Another element that makes this work unique is the fact that he never works on studio. He has a limitless capacity to transmute locations at will: museums, restaurants, houses in ruins, abandoned depots, even the town hall offices in La Orotava (Tenerife) become the perfect backdrop for his stories. And what is most amazing, the only tool he uses to carry out this tremendous transformation is his camera, without any type of digital retouching. Even those who are present during the shootings find it hard to recognize the places.
Like the runaway in Chilicote Blues, Lorenzo likes going solo. He is producer, prop stylist, set designer, wardrobe stylist and costumer. He even works hand in hand with the makeup artist and hair stylist. Once an idea comes into his mind, he cannot rest until he makes it real. He often works with young new designers because they are open-minded and flexible. As for the models, he often works with non-professionals for two reasons. First, because his concept of beauty is highly personal: an irregular and distinctive feature is more valuable than a perfect one. Secondly, because the poses learned at modelling school interfere with his working style. He is a maverick in this sense, directing the models as if they were actors in a play. Despite his independent spirit, working in fashion entails a lot of teamwork and we can say that Lorenzo really cares for all the people involved in each one of his projects, creating an atmosphere of respect and positive collaboration that makes it a real pleasure to work with him. Being primarily a portrait photographer, we might fail to notice the importance of his still lives. There was a period in his life when he almost stopped taking photographs. As a result, he got really ill. He could barely move, so he spent the afternoons experimenting with the effect of light on plants and stones. Years on, while living in London, he tested the artistic possibilities of the dry flowers and fruit he found in the back garden: a small tomato, a rose, a leaf. Despite the lack of human presence, we can definitely see Lorenzo’s signature in the anthropomorphic quality of his work: the drops of water in Sweat, the cactus that looks like an open hand trying to reach the sky in Reaching Out, the dry tomatoes confronting each other in The Fight, the rose petals that look like a ballroom dress in The Day After. Again, the shadows become protagonists in Howling Coyote or even an additional mysterious character, like in The Menace.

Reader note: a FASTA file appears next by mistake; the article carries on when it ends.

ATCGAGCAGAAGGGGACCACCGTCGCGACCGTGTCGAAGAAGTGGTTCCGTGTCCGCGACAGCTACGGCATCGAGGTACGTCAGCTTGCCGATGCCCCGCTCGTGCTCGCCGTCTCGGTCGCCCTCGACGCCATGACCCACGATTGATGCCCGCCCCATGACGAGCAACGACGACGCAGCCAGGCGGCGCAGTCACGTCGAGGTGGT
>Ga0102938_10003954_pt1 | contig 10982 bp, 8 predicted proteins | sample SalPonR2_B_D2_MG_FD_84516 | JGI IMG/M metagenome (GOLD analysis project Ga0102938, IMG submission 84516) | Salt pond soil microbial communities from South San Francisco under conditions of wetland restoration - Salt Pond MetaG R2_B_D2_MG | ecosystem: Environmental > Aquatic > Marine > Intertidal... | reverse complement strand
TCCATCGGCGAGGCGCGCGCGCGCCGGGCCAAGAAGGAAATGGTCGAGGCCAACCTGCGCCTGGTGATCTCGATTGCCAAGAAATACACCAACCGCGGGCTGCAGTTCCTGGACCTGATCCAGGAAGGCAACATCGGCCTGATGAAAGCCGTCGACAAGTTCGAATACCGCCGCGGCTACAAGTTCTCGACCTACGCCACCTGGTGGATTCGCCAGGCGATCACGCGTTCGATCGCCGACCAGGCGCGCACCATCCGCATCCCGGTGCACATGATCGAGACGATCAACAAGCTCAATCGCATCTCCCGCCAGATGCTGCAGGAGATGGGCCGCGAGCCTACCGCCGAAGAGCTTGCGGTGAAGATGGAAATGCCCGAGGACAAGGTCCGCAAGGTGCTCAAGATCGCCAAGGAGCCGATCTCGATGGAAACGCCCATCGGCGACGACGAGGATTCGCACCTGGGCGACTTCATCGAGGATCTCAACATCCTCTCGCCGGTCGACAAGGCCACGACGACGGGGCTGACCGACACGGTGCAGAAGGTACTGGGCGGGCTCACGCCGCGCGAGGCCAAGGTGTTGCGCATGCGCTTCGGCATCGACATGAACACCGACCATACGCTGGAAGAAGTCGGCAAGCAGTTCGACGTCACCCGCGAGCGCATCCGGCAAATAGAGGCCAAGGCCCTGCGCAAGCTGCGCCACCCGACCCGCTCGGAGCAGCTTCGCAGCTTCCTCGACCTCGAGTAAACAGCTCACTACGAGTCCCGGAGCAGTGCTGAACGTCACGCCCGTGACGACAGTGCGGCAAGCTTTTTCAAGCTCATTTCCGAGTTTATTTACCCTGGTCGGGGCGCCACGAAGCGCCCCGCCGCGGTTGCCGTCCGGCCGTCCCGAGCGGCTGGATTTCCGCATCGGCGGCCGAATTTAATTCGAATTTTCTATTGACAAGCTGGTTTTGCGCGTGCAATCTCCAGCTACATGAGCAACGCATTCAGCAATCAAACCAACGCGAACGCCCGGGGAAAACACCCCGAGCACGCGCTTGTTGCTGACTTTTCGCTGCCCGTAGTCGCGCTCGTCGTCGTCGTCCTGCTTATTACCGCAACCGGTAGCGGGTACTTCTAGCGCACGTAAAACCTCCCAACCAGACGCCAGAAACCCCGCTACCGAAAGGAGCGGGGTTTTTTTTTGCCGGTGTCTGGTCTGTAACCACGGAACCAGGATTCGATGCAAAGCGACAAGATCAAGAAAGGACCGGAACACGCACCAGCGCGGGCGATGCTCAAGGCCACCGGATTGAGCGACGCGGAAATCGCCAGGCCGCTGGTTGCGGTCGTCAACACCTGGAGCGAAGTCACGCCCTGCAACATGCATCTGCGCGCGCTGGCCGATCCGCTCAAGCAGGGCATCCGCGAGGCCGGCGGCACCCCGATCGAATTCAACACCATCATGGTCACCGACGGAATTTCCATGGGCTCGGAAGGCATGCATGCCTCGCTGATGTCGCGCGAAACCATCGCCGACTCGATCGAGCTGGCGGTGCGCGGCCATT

Mannequins, people, objects; all of them are connected. The dreamy eyes of the mannequins trigger our imagination in the same way as the sensuous women in Picaras or the tomatoes confronting each other in The Fight. All of them are seen by the same eyes, the piercing eyes of Lorenzo Hernández.